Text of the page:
WASHINGTON D.C. (August 24, 2011 – The National Association for Home Care & Hospice (NAHC) commended the authors of an Aug. 22 New York Times opposite editorial for their position that Congress should reduce spending by making “smart cuts” that eliminate medical tests, treatments and procedures that don’t work – or that cost significantly more than other treatments while delivering no better health outcomes.
“As the Special Committee on Deficit Reduction prepares to convene in order to pursue $1.2 trillion in cuts to government spending, we would ask them to carefully consider which programs work, and which do not,” said Val J. Halamandaris, president of NAHC. “Skilled home healthcare services save the Medicare program and taxpayers money because they allow Americans to receive high-quality, skilled nursing and therapy services at a fraction of the cost of institutional settings. There are clear and obvious ways to reduce spending within the Medicare program – several of them mentioned in the recent article – that would not only save money, but that would also protect patients from the pain, stress and risk associated with unnecessary care. ”
Continued Halamandaris, “The home healthcare community understands Congress’ charge to reduce the growth rate of health care spending. In fact, everyone who has a stake in Medicare should have a stake in helping Congress meet this important goal in a manner that is thoughtful, fiscally responsible and in the best interest of patients. NAHC and the home healthcare community are proud to be doing our part by proposing solutions that would find savings in improved efficiency and fraud detection for all providers in Medicare in part by an increased use of telehealth.”
“As the authors of the op-ed so aptly described, across-the-board cuts to Medicare, and policies that shift costs to beneficiaries, or that reduce spending in one area only to increase it in another simply will not work in the long term. We need the Special Committee to propose smart solutions that will make Medicare, and home healthcare, stronger today and for generations to come,” said Halamandaris.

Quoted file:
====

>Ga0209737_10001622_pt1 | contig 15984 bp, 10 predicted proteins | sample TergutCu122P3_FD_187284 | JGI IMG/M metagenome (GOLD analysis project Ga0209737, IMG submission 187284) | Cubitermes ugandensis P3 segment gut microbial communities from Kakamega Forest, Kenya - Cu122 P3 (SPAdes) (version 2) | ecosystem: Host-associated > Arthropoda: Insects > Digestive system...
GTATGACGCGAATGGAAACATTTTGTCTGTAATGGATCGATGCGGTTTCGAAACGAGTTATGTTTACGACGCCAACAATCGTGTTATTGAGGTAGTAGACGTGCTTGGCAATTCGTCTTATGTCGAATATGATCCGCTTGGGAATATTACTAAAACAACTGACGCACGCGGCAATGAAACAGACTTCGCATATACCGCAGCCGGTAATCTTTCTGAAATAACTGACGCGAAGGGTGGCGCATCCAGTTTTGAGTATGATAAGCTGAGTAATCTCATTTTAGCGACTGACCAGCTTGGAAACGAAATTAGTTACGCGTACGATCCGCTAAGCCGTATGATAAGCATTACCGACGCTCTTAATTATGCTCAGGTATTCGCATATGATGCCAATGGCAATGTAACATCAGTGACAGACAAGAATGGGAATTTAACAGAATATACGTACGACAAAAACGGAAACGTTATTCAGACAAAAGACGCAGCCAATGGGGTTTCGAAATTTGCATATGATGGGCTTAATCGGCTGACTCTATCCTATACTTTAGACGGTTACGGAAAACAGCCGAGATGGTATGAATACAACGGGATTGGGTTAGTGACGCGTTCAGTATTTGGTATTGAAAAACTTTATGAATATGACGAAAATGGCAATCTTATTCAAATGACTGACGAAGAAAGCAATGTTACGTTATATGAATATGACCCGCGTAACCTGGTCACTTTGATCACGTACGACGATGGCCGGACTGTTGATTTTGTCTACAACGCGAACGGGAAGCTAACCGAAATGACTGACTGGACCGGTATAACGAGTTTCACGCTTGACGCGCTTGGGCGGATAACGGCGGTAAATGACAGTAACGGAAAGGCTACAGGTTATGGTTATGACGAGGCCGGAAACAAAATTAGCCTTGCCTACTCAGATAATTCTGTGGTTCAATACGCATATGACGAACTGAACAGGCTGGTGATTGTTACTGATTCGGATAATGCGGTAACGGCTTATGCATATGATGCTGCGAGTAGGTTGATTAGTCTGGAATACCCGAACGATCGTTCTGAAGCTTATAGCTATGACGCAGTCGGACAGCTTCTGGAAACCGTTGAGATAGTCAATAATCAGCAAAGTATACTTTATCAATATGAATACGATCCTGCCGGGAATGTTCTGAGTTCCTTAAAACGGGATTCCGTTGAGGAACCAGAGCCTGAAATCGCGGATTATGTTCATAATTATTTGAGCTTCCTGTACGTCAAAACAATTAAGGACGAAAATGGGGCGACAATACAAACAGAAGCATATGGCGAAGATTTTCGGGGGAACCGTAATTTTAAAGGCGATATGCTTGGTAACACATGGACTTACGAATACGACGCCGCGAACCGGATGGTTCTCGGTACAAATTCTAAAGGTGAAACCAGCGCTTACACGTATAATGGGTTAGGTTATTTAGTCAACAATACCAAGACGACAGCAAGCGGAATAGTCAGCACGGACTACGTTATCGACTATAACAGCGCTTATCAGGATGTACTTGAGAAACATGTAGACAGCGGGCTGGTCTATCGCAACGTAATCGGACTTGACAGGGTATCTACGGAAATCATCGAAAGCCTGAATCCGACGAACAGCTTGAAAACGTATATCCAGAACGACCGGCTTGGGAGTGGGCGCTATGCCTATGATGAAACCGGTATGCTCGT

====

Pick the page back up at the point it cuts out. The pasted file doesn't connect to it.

The op-ed “Cut Medicare, Help Patients” appeared in the August 22 edition of the New York Times and was authored by Ezekiel J. Emanuel, an oncologist and incoming vice provost and professor of medical ethics and health policy at the University of Pennsylvania, and Jeffrey B. Liebman, a professor of public policy at Harvard. Both were White House advisers. The op-ed is viewable at http://www.nytimes.com/2011/08/23/opinion/cut-medicare-help-patients.html?ref=opinion.
The National Association for Home Care & Hospice (NAHC) is a nonprofit organization that represents the nation’s 33,000 home care and hospice organizations. NAHC also advocates for the more than two million nurses, therapists, aides and other caregivers employed by such organizations to provide in-home services each year to some 10 million Americans who are infirm, chronically ill, disabled and dying. Along with its advocacy, NAHC is committed to excellence in every respect and provides information to help its members maintain the highest quality of care. To learn more about NAHC, visit www.nahc.org and www.caring.org.
SOURCE National Association for Home Care & Hospice